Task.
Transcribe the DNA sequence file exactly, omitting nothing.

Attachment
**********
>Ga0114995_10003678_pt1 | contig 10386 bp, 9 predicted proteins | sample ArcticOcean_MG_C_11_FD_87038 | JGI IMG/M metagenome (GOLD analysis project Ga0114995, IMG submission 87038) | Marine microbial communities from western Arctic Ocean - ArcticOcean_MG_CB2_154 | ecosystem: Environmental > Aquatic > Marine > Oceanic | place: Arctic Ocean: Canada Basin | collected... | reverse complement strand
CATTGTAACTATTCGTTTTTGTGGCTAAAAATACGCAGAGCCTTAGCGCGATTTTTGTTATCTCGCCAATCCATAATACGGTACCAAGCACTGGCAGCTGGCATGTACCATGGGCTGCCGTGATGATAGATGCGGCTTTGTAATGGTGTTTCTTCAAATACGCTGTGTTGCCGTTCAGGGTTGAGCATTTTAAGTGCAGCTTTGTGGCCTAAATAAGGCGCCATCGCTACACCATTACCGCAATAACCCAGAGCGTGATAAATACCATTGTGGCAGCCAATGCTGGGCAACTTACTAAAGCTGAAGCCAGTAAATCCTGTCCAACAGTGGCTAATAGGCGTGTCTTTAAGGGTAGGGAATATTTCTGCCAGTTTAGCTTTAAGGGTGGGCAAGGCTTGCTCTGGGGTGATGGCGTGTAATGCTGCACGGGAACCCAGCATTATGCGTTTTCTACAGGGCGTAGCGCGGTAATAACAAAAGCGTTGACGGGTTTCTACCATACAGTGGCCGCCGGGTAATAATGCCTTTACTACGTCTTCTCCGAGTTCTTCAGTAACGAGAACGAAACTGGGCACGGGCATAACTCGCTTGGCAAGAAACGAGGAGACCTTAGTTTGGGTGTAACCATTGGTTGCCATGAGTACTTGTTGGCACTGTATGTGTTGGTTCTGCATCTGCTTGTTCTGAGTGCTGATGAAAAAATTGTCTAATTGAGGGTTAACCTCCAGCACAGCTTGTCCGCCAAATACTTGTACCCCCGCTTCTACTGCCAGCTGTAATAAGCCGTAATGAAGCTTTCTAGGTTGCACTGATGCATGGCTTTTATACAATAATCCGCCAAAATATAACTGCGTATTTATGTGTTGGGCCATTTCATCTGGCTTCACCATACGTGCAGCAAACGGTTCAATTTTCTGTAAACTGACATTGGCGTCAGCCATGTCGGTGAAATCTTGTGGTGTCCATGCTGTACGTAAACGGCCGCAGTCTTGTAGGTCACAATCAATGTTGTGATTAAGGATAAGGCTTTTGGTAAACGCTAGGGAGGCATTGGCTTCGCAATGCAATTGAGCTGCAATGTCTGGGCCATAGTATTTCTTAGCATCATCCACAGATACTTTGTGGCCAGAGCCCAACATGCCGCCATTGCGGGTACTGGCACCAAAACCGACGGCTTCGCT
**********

>Ga0114995_10003678_pt1 | contig 10386 bp, 9 predicted proteins | sample ArcticOcean_MG_C_11_FD_87038 | JGI IMG/M metagenome (GOLD analysis project Ga0114995, IMG submission 87038) | Marine microbial communities from western Arctic Ocean - ArcticOcean_MG_CB2_154 | ecosystem: Environmental > Aquatic > Marine > Oceanic | place: Arctic Ocean: Canada Basin | collected... | reverse complement strand
CATTGTAACTATTCGTTTTTGTGGCTAAAAATACGCAGAGCCTTAGCGCGATTTTTGTTATCTCGCCAATCCATAATACGGTACCAAGCACTGGCAGCTGGCATGTACCATGGGCTGCCGTGATGATAGATGCGGCTTTGTAATGGTGTTTCTTCAAATACGCTGTGTTGCCGTTCAGGGTTGAGCATTTTAAGTGCAGCTTTGTGGCCTAAATAAGGCGCCATCGCTACACCATTACCGCAATAACCCAGAGCGTGATAAATACCATTGTGGCAGCCAATGCTGGGCAACTTACTAAAGCTGAAGCCAGTAAATCCTGTCCAACAGTGGCTAATAGGCGTGTCTTTAAGGGTAGGGAATATTTCTGCCAGTTTAGCTTTAAGGGTGGGCAAGGCTTGCTCTGGGGTGATGGCGTGTAATGCTGCACGGGAACCCAGCATTATGCGTTTTCTACAGGGCGTAGCGCGGTAATAACAAAAGCGTTGACGGGTTTCTACCATACAGTGGCCGCCGGGTAATAATGCCTTTACTACGTCTTCTCCGAGTTCTTCAGTAACGAGAACGAAACTGGGCACGGGCATAACTCGCTTGGCAAGAAACGAGGAGACCTTAGTTTGGGTGTAACCATTGGTTGCCATGAGTACTTGTTGGCACTGTATGTGTTGGTTCTGCATCTGCTTGTTCTGAGTGCTGATGAAAAAATTGTCTAATTGAGGGTTAACCTCCAGCACAGCTTGTCCGCCAAATACTTGTACCCCCGCTTCTACTGCCAGCTGTAATAAGCCGTAATGAAGCTTTCTAGGTTGCACTGATGCATGGCTTTTATACAATAATCCGCCAAAATATAACTGCGTATTTATGTGTTGGGCCATTTCATCTGGCTTCACCATACGTGCAGCAAACGGTTCAATTTTCTGTAAACTGACATTGGCGTCAGCCATGTCGGTGAAATCTTGTGGTGTCCATGCTGTACGTAAACGGCCGCAGTCTTGTAGGTCACAATCAATGTTGTGATTAAGGATAAGGCTTTTGGTAAACGCTAGGGAGGCATTGGCTTCGCAATGCAATTGAGCTGCAATGTCTGGGCCATAGTATTTCTTAGCATCATCCACAGATACTTTGTGGCCAGAGCCCAACATGCCGCCATTGCGGGTACTGGCACCAAAACCGACGGCTTCGCT